Herald Journal - Enterprise Dispatch - Delano Herald Journal
LP grad rescues man who fell off a bridge
Nov. 29, 2010

By Starrla Cray
Staff Writer

LESTER PRAIRIE, MN – Lester Prairie resident Mitchell Mochinski, 22, gave a man a second chance at life Nov. 5, unselfishly risking his own life in the process.

“It happened really quick,” Mochinski said.

He was on vacation at Gull Lake in Lake Shore (north of Brainerd), spending the day with his girlfriend, Laura Kahmeyer of Waconia.

“We were just fishing out on the pier,” Mochinski said, explaining that it was too windy to take the boat out that day.

“All of a sudden, we heard this big splash,” Mochinski said. He and Kahmeyer turned around to see something floating in the water.

“We were like, holy smoke, that’s a person,” Mochinski said.

A man had plummeted from the 15-foot-high Cass County Road 77 bridge into the 40-degree water of Gull Lake.

At first, Mochinski and Kahmeyer weren’t sure if the man was drowning, or if he was just goofing around in the water. He was dressed in all black, so Mochinski thought he might be wearing a wetsuit.

Within a couple seconds, however, the man stopped moving entirely.

“I immediately called 911, and I told Mitch to save him,” Kahmeyer said. “I wasn’t about to let him just drown.”

Determined to do all he could to help, Mochinski took off his coat and went in after him.

“It was probably about 30 seconds from when he [the drowning man] hit the water to when I was in the water,” Mochinski said.

Mochinski is a good swimmer, but traveling 30 yards while wearing hunting boots and two pairs of pants wasn’t easy.

“I was wearing too much clothing,” he said. “When I was halfway across, I thought, this probably wasn’t a good idea.”

In order to move in the frigid water, Mochinski clung to the cement pillars holding the bridge, pushing off from one to the next.

The man was unconscious as Mochinski pulled him to shore. Kahmeyer and a 16-year-old boy who had also been fishing nearby helped them both out of the water.

“It was very good Laura and the 16-year-old were there,” Mochinski said, explaining that his hands were so cold he had trouble keeping hold of the victim.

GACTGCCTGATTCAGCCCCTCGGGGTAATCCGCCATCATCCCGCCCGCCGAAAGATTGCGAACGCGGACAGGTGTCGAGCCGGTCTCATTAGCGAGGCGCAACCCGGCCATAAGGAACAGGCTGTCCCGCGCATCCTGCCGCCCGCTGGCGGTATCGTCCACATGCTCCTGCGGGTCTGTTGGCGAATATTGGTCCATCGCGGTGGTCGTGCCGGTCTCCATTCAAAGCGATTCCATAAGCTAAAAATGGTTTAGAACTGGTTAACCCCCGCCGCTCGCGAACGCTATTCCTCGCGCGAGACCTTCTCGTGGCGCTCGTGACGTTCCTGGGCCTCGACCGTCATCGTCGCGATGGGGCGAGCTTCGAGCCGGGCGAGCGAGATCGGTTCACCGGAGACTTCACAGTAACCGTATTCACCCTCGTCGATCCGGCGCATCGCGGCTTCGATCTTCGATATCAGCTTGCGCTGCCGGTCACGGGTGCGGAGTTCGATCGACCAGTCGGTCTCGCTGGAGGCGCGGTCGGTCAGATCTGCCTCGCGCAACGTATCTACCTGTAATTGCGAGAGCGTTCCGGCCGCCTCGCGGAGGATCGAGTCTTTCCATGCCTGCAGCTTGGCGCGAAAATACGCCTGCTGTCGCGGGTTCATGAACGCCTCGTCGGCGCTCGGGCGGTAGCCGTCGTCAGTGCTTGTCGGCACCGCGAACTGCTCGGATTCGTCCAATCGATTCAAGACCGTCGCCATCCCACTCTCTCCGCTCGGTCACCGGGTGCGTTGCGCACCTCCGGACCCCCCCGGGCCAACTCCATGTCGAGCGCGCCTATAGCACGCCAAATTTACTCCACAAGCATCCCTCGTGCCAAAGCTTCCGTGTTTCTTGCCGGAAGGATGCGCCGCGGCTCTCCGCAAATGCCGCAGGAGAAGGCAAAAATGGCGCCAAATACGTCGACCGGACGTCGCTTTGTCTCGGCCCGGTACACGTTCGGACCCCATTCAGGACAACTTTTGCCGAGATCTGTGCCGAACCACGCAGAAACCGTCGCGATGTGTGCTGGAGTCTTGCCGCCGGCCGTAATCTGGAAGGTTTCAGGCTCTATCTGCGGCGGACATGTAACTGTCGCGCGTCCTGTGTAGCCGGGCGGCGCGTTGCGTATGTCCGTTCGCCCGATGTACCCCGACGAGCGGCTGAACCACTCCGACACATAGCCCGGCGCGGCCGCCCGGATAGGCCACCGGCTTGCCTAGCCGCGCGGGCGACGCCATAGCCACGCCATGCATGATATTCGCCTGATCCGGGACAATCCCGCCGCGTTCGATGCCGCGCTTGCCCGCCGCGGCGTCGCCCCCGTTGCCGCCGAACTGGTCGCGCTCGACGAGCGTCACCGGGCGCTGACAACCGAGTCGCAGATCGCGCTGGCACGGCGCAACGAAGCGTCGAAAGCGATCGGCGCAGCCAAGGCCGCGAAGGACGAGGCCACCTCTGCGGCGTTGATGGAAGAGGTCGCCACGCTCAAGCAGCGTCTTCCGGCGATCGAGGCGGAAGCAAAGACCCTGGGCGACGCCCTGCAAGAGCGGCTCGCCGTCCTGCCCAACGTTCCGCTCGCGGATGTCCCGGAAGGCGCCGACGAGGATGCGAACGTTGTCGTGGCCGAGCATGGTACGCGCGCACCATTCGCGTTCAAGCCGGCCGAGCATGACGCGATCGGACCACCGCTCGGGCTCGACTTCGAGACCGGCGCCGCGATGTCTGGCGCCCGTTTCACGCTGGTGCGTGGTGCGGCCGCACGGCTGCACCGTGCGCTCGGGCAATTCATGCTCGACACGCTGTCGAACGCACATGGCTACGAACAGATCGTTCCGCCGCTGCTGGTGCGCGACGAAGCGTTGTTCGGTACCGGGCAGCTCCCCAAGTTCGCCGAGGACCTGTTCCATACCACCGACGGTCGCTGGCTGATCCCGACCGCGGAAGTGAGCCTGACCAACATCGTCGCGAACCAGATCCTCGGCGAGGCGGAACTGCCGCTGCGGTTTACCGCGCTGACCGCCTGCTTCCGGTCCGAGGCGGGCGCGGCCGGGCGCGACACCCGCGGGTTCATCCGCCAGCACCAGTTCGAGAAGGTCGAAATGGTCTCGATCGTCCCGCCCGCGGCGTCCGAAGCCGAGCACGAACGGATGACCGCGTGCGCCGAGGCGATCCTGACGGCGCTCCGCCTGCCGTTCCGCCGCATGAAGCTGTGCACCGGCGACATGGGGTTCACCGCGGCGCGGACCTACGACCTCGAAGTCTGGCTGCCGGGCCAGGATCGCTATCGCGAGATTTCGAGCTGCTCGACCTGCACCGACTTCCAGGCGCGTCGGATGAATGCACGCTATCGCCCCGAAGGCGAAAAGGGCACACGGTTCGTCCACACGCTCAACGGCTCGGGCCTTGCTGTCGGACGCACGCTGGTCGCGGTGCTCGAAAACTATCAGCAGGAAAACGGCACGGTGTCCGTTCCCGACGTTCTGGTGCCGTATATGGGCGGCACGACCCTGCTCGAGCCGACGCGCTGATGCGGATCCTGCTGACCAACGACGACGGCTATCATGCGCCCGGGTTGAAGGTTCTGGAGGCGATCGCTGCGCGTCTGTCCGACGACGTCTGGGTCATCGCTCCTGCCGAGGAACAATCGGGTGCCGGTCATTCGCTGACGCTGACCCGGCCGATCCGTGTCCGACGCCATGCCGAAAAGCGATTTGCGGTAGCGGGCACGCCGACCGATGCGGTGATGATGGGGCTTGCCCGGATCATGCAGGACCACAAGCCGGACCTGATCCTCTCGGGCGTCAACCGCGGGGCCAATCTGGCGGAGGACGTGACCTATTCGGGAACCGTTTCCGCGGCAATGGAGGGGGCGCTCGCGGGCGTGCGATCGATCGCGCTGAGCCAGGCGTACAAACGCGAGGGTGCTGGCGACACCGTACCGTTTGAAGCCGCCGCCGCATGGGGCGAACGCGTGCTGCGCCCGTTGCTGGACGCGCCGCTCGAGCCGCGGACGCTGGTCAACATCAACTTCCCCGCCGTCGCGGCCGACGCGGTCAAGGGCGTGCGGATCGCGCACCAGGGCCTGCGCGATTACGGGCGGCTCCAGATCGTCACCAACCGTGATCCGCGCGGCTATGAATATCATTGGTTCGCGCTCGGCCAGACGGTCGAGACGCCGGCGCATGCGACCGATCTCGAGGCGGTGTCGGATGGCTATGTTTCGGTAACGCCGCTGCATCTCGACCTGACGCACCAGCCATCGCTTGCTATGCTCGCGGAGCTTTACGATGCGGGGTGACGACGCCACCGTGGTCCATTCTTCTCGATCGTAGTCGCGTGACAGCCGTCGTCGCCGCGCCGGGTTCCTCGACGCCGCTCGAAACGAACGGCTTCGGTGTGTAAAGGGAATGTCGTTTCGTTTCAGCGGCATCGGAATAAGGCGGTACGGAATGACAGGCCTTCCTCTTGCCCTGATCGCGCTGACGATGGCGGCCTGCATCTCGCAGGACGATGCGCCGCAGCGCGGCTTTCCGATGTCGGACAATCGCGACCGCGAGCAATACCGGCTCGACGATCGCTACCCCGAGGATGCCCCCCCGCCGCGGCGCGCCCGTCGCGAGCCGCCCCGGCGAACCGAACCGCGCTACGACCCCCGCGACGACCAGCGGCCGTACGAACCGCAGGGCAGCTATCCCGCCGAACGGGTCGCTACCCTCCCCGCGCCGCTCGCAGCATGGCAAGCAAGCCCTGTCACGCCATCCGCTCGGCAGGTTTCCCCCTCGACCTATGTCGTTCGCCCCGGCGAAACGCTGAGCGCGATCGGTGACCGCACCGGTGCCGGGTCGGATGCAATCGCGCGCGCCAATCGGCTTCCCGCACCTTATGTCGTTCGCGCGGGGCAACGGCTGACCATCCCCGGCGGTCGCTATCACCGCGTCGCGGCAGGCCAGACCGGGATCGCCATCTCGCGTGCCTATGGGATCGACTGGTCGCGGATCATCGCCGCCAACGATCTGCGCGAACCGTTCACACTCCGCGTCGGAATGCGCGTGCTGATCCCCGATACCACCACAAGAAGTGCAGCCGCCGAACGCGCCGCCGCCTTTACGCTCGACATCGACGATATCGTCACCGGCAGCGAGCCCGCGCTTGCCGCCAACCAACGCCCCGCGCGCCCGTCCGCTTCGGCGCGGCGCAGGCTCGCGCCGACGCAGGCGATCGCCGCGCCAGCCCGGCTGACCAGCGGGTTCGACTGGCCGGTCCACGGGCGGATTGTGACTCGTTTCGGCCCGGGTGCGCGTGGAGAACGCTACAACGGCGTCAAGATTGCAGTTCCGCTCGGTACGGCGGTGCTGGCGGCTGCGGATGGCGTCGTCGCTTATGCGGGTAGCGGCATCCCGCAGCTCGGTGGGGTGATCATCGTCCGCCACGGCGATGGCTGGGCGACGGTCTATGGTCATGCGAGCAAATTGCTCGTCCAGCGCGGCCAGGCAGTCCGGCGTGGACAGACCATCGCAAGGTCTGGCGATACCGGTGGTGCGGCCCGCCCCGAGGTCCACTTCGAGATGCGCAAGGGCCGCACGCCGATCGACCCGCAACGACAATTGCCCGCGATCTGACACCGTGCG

Laura, who works at a daycare and is trained in CPR, checked the man’s vital signs.

“He had a heartbeat, and when we tilted his head back, he started gasping for air,” she said.

“Within the first five minutes of getting him on shore, the first police officer showed up,” Mochinski said.

“It seemed like it took forever, but the whole thing was only a matter of minutes,” Kahmeyer said.

Mochinski wanted to stay to make sure the man was OK, but needed to change out of his freezing, wet clothing.

“I couldn’t feel my hands or my feet,” he said.

The Lake Shore Police Department credits Mochinski with saving the man’s life.

“I am very grateful that Mochinski was in the right place at the right time,” Lake Shore Police Chief Steve Sundrom stated. “His act of bravery and courage, of risking his own life to save another life, shows he is a true hero.”

The victim was transported by North Ambulance to Essentia Health’s St. Joseph’s Medical Center in Brainerd, where he was evaluated and treated for hypothermia.

It was later determined that this may have been a suicide attempt.

Recently, Mochinski received a thank you letter from the man’s family.

Jumping into a lake to save someone can be dangerous, especially in cold weather. There have been many cases of people dying while attempting to save another drowning victim.

Kahmeyer said she was told after the incident that asking Mochinski to go in after the victim was a risky idea.

However, Mochinski knew what he was doing, and was willing to put the other man’s comfort and safety ahead of his own.

“I’ve fallen through the ice before, so I knew it would be cold,” said Mochinski, who works as a sales representative for Frito Lay in Coon Rapids.

The 2006 Lester Prairie High School graduate is familiar with water, and often goes tubing and waterskiing in the summer.

Mochinski also enjoys hunting and fishing, and has been living outdoors his “entire life.”

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